3.
Nat Commun ; 12(1): 1203, 2021 02 22.
Artigo em Inglês | MEDLINE | ID: mdl-33619277

RESUMO

Influenza A virus infection in swine impacts the agricultural industry in addition to its zoonotic potential. Here, we utilize epigraph, a computational algorithm, to design a universal swine H3 influenza vaccine. The epigraph hemagglutinin proteins are delivered using an Adenovirus type 5 vector and are compared to a wild type hemagglutinin and the commercial inactivated vaccine, FluSure. In mice, epigraph vaccination leads to significant cross-reactive antibody and T-cell responses against a diverse panel of swH3 isolates. Epigraph vaccination also reduces weight loss and lung viral titers in mice after challenge with three divergent swH3 viruses. Vaccination studies in swine, the target species for this vaccine, show stronger levels of cross-reactive antibodies and T-cell responses after immunization with the epigraph vaccine compared to the wild type and FluSure vaccines. In both murine and swine models, epigraph vaccination shows superior cross-reactive immunity that should be further investigated as a universal swH3 vaccine.


Assuntos
Algoritmos , Reações Cruzadas/imunologia , Glicoproteínas de Hemaglutininação de Vírus da Influenza/imunologia , Imunidade , Vírus da Influenza A/imunologia , Vacinas contra Influenza/imunologia , Animais , Formação de Anticorpos/imunologia , Epitopos/imunologia , Feminino , Humanos , Influenza Humana/sangue , Influenza Humana/imunologia , Influenza Humana/virologia , Pulmão/patologia , Pulmão/virologia , Masculino , Camundongos Endogâmicos BALB C , Infecções por Orthomyxoviridae/sangue , Infecções por Orthomyxoviridae/imunologia , Infecções por Orthomyxoviridae/prevenção & controle , Infecções por Orthomyxoviridae/virologia , Suínos , Linfócitos T/imunologia , Vacinação , Perda de Peso
4.
J Virol ; 95(9)2021 04 12.
Artigo em Inglês | MEDLINE | ID: mdl-33627390

RESUMO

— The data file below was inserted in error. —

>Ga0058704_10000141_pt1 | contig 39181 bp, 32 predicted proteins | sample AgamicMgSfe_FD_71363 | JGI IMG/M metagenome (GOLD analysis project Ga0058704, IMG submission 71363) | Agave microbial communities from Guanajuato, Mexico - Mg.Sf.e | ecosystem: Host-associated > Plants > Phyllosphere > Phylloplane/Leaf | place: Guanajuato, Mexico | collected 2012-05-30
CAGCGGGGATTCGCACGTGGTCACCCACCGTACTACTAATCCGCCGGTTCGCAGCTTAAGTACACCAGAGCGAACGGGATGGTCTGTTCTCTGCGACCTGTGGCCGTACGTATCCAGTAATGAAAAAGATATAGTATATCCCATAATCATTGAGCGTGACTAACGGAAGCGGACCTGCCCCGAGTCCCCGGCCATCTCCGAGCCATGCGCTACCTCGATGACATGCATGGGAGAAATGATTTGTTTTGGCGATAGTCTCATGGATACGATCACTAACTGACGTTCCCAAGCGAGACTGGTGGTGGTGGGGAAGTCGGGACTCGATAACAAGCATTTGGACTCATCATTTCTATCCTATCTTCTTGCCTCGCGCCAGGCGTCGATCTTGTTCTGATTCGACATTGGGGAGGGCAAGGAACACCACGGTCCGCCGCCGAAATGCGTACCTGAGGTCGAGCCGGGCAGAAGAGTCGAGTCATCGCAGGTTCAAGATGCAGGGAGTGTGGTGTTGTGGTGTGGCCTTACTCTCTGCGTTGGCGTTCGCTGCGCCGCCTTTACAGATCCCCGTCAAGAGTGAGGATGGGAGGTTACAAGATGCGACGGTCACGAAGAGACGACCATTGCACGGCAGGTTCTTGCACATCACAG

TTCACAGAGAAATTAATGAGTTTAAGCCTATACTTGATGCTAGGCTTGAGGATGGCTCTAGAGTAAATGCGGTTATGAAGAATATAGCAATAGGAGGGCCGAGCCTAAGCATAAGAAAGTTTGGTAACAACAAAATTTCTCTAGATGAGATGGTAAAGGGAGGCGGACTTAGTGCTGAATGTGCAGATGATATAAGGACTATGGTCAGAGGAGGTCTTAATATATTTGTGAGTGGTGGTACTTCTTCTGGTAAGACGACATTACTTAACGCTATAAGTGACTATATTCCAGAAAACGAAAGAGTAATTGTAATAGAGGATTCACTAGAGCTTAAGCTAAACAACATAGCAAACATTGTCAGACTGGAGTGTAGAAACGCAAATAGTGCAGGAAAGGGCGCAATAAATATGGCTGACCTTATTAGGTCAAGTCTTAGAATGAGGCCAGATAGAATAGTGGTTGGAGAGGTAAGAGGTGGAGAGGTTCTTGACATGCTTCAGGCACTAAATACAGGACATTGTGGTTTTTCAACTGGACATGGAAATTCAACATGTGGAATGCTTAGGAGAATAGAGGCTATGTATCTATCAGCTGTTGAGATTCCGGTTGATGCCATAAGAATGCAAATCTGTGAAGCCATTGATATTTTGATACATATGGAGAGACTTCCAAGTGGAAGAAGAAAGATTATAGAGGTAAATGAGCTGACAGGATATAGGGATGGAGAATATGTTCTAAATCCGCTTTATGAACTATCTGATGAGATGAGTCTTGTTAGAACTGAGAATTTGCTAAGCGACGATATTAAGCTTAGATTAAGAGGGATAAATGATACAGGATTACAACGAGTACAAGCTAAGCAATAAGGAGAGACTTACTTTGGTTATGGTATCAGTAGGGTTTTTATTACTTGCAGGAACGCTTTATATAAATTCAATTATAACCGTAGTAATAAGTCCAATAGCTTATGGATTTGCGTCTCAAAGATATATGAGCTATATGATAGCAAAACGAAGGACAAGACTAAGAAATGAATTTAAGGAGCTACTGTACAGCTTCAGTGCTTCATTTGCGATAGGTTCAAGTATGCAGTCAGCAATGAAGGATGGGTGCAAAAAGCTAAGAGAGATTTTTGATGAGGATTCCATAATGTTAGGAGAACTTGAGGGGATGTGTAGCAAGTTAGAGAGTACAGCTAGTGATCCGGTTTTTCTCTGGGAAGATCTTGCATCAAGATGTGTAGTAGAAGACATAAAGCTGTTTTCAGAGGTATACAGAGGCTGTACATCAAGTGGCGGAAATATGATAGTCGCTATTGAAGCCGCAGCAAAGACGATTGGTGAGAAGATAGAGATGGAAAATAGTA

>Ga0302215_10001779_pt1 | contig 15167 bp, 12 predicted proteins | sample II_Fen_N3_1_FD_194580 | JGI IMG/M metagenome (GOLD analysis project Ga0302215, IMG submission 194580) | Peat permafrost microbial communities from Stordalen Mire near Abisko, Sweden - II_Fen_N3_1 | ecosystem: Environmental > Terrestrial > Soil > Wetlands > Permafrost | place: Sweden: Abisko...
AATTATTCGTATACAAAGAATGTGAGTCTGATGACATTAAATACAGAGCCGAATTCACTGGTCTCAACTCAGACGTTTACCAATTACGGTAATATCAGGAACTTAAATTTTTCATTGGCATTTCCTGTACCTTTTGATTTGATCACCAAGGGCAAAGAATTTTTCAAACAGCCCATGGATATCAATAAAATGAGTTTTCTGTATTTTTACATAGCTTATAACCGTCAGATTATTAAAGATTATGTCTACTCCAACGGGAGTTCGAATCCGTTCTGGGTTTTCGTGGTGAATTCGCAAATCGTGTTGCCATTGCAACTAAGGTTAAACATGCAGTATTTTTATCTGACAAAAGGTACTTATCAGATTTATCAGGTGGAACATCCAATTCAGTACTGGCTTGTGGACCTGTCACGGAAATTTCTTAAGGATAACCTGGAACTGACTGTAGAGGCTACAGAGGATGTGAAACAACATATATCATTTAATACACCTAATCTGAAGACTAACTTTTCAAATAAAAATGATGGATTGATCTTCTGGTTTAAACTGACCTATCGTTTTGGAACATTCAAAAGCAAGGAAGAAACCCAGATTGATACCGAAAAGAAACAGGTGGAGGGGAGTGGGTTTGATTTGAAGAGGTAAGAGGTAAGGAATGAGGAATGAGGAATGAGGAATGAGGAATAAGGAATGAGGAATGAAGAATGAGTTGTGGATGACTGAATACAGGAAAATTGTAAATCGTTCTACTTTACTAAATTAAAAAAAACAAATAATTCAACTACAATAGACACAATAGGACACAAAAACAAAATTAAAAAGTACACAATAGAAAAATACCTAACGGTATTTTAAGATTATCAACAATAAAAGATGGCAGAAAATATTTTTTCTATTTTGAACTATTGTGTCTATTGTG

Current influenza vaccines, live attenuated or inactivated, do not protect against antigenically novel influenza A viruses (IAVs) of pandemic potential, which has driven interest in the development of universal influenza vaccines. Universal influenza vaccine candidates targeting highly conserved antigens of IAV nucleoprotein (NP) are promising as vaccines that induce T cell immunity, but concerns have been raised about the safety of inducing robust CD8 T cell responses in the lungs. Using a mouse model, we systematically evaluated effects of recombinant adenovirus vectors (rAd) expressing IAV NP (A/NP-rAd) or influenza B virus (IBV) NP (B/NP-rAd) on pulmonary inflammation and function after vaccination and following live IAV challenge. After A/NP-rAd or B/NP-rAd vaccination, female mice exhibited robust systemic and pulmonary vaccine-specific B cell and T cell responses and experienced no morbidity (e.g., body mass loss). Both in vivo pulmonary function testing and lung histopathology scoring revealed minimal adverse effects of intranasal rAd vaccination compared with unvaccinated mice. After IAV challenge, A/NP-rAd-vaccinated mice experienced significantly less morbidity, had lower pulmonary virus titers, and developed less pulmonary inflammation than unvaccinated or B/NP-rAd-vaccinated mice. Based on analysis of pulmonary physiology using detailed testing not previously applied to the question of T cell damage, mice protected by vaccination also had better lung function than controls. Results provide evidence that, in this model, adenoviral universal influenza vaccine does not damage pulmonary tissue. In addition, adaptive immunity, in particular, T cell immunity in the lungs, does not cause damage when restimulated but instead mitigates pulmonary damage following IAV infection.IMPORTANCE Respiratory viruses can emerge and spread rapidly before vaccines are available. It would be a tremendous advance to use vaccines that protect against whole categories of viruses, such as universal influenza vaccines, without the need to predict which virus will emerge. The nucleoprotein (NP) of influenza virus provides a target conserved among strains and is a dominant T cell target. In animals, vaccination to NP generates powerful T cell immunity and long-lasting protection against diverse influenza strains. Concerns have been raised, but not evaluated experimentally, that potent local T cell responses might damage the lungs. We analyzed lung function in detail in the setting of such a vaccination. Despite CD8 T cell responses in the lungs, lungs were not damaged and functioned normally after vaccination alone and were protected upon subsequent infection. This precedent provides important support for vaccines based on T cell-mediated protection, currently being considered for both influenza and SARS-CoV-2 vaccines.